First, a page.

Louis Cangiano walks us through some of the tricks of the trade for KBO!
You know, I am always getting questions for KBO like, “Do I go with this starter and this player or this starter and this player.” It made me think, maybe an article about what I believe is worth prioritizing the most when comparing two sets of options/lineups could be beneficial. In this Tuesday’s strategy article, let’s go over some examples of possible KBO lineup scenarios starting with last night’s shit show of a slate (because of me!).
Okay, so last night’s big decision (for me at least) was Rucinski or Kim. Kim is a very talented young player and was very cheap. Last night, he didn’t have the stuff, but honestly, the decision was valid. Some might say, how can you even compare Rucinski and Kim. But you have to realize we are not comparing them as players (obviously Rucinski is a better player than Kim), we’re comparing statistical output with their salary. So yes, I was wrong about SK and playing Kim at pitcher but taking into account his upside, low ownership and potential skill. I was willing to take that chance.
Kim was at sub 5% projected ownership with the same upside as Rucinski. So, even if he performs 2-5 DK points lower than Rucinski, you have to keep in mind the salary that you are investing in him. Rucinski was $9,200 on DK and scored 20.95 points, solid right? But considering the expensive bats were the ones that you needed last night like, D. Park KIW ($5,300), B. Park KIW ($4,300), Fernandez DOO ($5,900) and J. Kim DOO ($5,400), Rucinski was not the play at all. Fitting Rucinski with Fernandez, Park and Kim would have been nearly impossible, considering their salaries.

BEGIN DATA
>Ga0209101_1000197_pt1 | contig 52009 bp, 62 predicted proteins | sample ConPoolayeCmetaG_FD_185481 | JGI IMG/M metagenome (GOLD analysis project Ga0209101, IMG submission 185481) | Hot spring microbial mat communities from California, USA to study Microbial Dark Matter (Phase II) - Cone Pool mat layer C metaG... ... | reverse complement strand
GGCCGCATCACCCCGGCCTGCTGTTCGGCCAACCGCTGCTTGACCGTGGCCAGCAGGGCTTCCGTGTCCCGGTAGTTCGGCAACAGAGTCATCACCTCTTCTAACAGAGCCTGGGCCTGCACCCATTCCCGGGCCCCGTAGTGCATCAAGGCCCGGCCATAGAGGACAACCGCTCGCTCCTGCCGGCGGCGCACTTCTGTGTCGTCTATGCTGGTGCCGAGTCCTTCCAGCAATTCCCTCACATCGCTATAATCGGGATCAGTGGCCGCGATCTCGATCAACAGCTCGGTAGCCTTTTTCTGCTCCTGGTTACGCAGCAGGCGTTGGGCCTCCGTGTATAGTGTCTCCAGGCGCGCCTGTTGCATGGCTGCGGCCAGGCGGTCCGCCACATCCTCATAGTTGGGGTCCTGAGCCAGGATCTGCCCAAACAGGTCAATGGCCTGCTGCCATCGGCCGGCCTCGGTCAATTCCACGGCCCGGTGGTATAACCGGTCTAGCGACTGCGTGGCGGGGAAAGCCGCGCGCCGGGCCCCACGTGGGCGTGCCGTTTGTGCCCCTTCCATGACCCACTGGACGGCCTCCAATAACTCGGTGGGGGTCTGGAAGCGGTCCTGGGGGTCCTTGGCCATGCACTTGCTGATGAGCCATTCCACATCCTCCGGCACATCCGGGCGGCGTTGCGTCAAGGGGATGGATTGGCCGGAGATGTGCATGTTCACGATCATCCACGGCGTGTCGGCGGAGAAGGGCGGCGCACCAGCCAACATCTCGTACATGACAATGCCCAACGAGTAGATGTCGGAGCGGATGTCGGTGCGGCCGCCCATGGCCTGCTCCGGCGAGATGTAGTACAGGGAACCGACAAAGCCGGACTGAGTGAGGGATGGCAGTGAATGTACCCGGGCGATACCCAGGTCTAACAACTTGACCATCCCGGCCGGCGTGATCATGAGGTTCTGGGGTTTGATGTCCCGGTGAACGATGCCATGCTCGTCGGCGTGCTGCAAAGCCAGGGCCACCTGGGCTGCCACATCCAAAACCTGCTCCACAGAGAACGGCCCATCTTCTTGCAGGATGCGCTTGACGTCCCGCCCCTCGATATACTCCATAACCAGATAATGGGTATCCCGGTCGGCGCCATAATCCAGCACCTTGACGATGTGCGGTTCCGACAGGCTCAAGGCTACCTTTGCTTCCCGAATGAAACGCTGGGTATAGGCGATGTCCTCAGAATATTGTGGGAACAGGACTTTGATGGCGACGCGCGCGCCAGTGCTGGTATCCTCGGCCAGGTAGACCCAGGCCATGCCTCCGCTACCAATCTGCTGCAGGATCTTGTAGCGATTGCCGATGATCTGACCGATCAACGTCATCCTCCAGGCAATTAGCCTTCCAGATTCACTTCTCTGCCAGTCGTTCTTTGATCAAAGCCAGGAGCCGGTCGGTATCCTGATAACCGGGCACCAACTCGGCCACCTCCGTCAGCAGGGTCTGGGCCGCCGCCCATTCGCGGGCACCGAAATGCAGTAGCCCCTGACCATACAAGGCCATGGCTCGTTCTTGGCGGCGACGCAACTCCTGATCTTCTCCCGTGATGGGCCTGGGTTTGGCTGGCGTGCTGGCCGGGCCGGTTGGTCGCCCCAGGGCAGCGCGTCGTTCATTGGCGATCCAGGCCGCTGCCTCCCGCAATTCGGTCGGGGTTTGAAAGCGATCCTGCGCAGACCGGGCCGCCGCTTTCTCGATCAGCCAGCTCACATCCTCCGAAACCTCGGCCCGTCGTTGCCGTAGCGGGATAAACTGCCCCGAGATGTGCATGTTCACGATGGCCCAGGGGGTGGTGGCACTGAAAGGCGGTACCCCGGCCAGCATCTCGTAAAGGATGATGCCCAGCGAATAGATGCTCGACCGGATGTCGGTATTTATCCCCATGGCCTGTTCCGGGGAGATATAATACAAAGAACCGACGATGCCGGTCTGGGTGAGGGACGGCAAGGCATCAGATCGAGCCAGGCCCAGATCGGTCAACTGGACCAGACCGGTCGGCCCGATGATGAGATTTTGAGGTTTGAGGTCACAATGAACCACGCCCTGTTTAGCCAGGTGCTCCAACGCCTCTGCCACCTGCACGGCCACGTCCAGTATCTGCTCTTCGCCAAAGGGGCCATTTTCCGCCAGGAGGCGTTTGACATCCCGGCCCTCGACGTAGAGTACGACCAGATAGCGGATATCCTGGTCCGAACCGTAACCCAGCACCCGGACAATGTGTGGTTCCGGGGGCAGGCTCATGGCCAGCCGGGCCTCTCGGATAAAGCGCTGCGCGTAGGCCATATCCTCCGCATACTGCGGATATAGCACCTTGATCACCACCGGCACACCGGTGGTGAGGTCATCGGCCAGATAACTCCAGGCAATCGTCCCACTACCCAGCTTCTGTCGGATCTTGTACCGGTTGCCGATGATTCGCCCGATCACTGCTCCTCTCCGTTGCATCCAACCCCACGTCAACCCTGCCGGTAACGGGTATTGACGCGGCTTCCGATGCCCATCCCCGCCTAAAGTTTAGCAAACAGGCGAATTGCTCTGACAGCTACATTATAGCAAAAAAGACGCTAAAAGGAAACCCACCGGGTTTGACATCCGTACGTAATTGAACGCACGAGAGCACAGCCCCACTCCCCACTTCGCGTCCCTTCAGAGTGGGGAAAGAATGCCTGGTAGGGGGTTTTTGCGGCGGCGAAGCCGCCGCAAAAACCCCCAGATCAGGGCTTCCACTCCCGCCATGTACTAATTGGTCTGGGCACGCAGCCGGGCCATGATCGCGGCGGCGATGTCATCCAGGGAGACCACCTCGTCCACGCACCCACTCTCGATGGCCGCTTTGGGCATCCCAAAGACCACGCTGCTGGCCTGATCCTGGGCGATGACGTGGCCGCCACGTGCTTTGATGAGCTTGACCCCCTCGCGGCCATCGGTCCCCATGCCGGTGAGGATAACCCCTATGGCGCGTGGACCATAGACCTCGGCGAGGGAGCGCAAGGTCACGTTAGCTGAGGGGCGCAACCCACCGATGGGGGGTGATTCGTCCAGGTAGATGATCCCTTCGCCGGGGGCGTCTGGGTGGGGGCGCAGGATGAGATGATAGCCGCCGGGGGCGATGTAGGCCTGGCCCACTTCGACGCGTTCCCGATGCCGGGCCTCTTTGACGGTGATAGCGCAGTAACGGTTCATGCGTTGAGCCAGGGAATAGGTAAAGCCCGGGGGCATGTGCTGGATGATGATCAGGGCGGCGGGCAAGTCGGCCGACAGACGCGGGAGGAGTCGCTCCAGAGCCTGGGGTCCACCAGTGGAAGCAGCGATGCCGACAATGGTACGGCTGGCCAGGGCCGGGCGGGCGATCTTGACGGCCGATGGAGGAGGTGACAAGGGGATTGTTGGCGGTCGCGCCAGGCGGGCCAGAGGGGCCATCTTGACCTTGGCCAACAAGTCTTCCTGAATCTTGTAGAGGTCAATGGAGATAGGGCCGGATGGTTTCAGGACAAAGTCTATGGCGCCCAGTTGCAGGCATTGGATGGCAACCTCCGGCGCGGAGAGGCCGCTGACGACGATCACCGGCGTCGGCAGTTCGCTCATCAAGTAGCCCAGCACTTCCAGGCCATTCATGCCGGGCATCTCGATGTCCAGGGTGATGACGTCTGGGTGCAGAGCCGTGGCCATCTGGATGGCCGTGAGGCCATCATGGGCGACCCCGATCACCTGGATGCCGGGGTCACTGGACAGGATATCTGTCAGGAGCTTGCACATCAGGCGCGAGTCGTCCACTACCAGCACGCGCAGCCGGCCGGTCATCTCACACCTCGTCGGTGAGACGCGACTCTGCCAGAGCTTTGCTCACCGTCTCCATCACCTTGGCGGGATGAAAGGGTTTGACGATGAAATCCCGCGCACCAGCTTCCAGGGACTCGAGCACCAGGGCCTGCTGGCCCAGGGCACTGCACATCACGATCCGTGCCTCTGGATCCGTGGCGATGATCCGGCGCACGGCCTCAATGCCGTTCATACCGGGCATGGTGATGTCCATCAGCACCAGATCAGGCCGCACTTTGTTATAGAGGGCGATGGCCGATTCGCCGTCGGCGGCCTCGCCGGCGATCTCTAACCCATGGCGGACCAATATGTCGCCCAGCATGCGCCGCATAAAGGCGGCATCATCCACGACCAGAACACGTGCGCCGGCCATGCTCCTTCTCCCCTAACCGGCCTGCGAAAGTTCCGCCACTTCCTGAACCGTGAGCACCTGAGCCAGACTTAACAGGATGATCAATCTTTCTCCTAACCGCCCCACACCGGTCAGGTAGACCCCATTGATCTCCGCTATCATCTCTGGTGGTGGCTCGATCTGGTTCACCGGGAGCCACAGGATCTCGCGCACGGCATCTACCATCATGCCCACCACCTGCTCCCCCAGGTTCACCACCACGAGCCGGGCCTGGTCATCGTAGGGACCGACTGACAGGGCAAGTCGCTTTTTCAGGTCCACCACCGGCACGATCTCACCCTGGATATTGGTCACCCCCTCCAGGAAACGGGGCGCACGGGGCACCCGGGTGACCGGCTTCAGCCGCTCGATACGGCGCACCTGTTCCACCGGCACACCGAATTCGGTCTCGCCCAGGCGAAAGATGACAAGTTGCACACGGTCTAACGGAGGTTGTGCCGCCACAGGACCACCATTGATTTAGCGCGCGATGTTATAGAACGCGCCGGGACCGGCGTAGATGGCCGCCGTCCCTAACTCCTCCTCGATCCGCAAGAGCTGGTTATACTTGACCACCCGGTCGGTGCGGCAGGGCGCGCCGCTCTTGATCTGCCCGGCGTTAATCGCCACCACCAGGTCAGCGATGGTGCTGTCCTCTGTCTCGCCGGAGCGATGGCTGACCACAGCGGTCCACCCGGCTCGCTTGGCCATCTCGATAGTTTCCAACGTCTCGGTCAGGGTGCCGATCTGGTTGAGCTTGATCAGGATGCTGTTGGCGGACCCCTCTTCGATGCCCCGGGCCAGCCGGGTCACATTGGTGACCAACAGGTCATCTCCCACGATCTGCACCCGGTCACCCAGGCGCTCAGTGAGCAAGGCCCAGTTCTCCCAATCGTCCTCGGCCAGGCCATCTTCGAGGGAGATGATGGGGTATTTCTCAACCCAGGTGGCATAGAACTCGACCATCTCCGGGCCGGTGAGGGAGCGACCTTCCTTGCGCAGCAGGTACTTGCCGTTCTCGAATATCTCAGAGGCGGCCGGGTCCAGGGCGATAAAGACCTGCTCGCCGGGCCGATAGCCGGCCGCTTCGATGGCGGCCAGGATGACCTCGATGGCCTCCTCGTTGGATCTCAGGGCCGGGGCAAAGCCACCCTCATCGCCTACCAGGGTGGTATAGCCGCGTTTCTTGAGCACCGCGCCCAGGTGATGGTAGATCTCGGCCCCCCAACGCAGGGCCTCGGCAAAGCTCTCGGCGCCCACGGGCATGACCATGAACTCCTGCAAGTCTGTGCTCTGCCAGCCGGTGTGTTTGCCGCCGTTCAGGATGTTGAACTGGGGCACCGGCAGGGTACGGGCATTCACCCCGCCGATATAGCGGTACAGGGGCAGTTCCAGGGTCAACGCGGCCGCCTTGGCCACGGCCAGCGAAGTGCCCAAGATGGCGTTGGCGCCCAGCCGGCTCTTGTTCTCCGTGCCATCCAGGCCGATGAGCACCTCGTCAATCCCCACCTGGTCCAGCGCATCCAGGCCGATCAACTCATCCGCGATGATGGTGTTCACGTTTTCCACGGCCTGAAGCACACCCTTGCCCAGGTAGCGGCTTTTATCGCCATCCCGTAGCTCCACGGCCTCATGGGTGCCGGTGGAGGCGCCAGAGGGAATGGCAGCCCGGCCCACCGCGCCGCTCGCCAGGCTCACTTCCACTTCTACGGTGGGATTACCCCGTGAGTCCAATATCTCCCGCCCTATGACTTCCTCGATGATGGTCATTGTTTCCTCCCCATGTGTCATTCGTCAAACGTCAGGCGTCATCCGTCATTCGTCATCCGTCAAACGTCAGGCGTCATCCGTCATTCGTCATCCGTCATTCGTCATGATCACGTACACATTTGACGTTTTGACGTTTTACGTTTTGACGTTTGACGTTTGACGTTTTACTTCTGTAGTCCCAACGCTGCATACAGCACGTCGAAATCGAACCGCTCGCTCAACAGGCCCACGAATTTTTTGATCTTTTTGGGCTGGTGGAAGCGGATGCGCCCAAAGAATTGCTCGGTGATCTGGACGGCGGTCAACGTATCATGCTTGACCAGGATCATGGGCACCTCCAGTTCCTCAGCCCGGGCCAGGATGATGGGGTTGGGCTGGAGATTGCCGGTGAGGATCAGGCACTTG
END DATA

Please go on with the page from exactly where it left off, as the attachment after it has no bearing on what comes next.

Without these major bats, you could not win, and you couldn’t have rostered these expensive batters while also rostering Rucinski. So, while Kim on SK did not work out, just remember other GPP pitchers were the plays, specifically, Choi against Hanwha. You know I should just write up the pitcher against Hanwha every night and keep everyone happy because it seems like that’s just the move.
So, what were my priorities when selecting Kim? First, upside / pure skill – second, ownership, I typically stay away from the chalk plays (unless it’s Koo) and third, game narrative. Game narrative is what I will discuss next, as this concept might be the most important thing to learn and improve on in order to be successful at DFS.
Okay, so we’re talking about what to prioritize when making a lineup and/or tinkering. I discussed ownership, skill and salary above, but what is a game narrative exactly? A game narrative is how the game will play out (in a nutshell). Does Kiwoom win by 10 or is it a close game? Can Hanwha finally win? Or will they get shut out again? Whatever your theory is, you must understand this, EVERY LINEUP YOU MAKE SHOULD BE WITH A GAME NARRATIVE IN MIND.
To explain this in the most poetic way possible, a DFS lineup should be a story of how you think the game will go (especially showdown slates). Don’t select players that make no sense or have no part in your narrative. If you think Hanwha is finally going to score, be smart and invest in their SP – Four points for the win and a somewhat solid outing is a great output for a GPP pitcher who is cheap and low owned, aka Kim for SK last night (or at least what I expected). This concept takes a while to learn, but just keep in mind, you’re betting a scenario; not nine players who you think will do well on random teams.
A lineup is focused on your game narrative and one other factor: Contest Selection. When making your lineups, you always keep in mind game narrative and contest selection…You can’t go wrong.
Trust your gut, play smart, and your time will come!
Hope this helped and remember to follow me @JaguarDFS on Twitter for any and all KBO/MLB questions.